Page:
Sasquatch in Hollis, New Hampshire
"I saw it face to face. It was all hairy, brown colored and eight or nine feet tall with long arms, long hair." Gerald St. Louis - May 1977 - Sasquatch is more often associated with the Pacific Northwest of North America and in the Canadian Providences. But, there have been some reports from New England. These are two of them.

Hollis, New Hampshire is a relatively small town of 4700 people in 1980 and 43 miles north of Boston, Massachusetts. But, in May of 1977 something strange occurred that left witnesses startled. On May 5, 1977 a woman named Regina Evans had her camper shaken by something. The next day footprints 16 inches long by 8 inches wide were found starting at her camper and heading down an old log road.

Two days latter on May 7, 1977 Gerald St. Louis was staying at the site of a local flea market. He woke up and witnessed the creature responsible: "I saw it face to face. It was all hairy, brown colored and eight or nine feet tall with long arms, long hair. Thank God for the lights, for it apparently startled the creature and it ran towards a fence, about 4 1/2 feet high and jumped over it with ease. I could see it standing there in the distance, just looking at us." Again tracks of 16 inches long by 8 inches wide were found.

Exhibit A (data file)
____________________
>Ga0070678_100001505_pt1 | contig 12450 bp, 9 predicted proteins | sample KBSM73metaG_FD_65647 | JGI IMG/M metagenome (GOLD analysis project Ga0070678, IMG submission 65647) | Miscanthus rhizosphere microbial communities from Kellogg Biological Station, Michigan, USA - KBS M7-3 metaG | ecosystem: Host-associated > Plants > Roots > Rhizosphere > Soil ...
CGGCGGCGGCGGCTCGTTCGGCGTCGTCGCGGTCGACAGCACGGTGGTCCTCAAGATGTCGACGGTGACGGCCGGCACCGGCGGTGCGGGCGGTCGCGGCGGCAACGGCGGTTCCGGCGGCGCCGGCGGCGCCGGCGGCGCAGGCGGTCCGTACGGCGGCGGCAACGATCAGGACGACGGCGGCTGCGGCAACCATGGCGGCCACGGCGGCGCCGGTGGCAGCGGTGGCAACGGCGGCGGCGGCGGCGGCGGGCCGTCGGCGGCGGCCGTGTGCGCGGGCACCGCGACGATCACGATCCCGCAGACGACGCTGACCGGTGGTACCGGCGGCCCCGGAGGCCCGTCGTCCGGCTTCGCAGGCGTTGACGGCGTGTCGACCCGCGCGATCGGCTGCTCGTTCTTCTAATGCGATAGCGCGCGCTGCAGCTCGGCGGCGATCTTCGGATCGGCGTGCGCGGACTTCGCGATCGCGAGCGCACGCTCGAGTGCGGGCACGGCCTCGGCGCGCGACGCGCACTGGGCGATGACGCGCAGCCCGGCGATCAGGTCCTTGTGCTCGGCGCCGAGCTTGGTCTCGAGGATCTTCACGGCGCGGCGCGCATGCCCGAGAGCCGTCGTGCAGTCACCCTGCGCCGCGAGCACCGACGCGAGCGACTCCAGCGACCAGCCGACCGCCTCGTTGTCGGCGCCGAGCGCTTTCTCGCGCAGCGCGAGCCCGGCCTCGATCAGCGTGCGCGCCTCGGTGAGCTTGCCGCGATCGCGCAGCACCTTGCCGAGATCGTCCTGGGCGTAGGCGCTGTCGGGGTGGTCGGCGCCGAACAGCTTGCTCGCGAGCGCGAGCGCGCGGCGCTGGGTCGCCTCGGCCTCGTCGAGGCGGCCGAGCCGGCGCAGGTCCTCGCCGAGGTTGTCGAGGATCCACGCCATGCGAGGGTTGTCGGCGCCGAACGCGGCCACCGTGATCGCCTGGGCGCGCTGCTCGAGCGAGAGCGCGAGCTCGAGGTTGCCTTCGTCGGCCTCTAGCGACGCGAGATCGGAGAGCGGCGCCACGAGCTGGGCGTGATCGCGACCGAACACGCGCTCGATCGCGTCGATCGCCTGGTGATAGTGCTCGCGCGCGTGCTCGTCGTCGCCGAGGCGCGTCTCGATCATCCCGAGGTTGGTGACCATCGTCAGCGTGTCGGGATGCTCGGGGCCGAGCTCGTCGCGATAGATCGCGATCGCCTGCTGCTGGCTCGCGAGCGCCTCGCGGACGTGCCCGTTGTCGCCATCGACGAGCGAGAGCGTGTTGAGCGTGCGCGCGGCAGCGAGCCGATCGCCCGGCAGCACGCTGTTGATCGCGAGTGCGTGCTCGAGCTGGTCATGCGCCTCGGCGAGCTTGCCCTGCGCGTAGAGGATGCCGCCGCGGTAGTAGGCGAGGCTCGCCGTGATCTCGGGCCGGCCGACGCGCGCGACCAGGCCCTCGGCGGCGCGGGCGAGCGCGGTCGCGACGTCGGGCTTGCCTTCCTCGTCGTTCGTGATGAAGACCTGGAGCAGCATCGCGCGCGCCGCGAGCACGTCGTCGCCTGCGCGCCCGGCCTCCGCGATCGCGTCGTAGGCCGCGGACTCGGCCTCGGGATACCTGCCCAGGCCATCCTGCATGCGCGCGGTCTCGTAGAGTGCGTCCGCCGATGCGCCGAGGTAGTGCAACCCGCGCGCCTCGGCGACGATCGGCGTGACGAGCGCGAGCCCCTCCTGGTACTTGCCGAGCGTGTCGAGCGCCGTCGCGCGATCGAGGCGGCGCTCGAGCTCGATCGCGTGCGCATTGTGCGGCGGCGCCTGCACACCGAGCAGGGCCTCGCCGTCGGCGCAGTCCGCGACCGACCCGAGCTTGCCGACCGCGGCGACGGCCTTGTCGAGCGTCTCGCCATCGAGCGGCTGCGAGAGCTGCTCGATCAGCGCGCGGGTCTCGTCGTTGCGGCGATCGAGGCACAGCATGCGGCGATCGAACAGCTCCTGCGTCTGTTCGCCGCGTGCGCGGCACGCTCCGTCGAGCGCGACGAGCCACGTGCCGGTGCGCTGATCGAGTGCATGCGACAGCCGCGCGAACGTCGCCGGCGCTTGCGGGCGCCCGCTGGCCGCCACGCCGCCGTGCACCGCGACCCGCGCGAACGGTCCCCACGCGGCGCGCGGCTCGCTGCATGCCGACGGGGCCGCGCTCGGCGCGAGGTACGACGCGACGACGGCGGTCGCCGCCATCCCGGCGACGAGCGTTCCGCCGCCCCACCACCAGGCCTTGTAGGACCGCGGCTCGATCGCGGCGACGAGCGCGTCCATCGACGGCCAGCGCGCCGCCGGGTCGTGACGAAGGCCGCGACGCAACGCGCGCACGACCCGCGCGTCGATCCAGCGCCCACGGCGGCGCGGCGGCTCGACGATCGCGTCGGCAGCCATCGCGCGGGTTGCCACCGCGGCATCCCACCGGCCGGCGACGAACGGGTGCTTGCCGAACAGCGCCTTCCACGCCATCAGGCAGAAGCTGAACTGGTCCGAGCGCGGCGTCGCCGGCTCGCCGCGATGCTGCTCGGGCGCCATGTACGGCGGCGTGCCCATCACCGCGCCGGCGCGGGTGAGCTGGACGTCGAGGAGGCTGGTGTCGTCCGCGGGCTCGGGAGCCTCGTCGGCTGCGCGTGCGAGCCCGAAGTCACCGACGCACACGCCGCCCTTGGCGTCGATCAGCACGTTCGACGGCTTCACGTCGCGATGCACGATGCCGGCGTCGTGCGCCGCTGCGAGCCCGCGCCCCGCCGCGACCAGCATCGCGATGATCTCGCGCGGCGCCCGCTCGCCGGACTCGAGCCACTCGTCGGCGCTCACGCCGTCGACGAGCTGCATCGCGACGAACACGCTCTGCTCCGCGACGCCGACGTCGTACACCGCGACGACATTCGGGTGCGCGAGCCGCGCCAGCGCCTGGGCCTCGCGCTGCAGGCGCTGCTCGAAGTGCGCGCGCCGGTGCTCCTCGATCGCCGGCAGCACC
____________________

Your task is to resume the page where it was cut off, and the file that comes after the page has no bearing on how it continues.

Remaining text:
Both sightings occurred within a half mile radius of the local flea market. This market occurs every Sunday for the summer (and still does). There's a local state route 122 that runs by this market, and continues through Hollis into Massachusetts. There are several small ponds off route 122, Rocky Pond and Hayden's Millpond, as well as a State Park called Silver Lake. Most of the area is populated, there are some wooded areas by Rocky Pond and Haydens Millpond. This tome has now grown to a population of close to 7,000 people, with no new sightings reported. So if the creature was there it was only passing through.

1978, Bigfoot All Over the Country, Marian T. Place
1982, Bigfoot: America's Number One Monster, Daniel Cohen
1993, Bigfoot on the East Coast, Rick Berry

Source courtesy of Craig Heinselman
© Nashua Telegraph Newspaper

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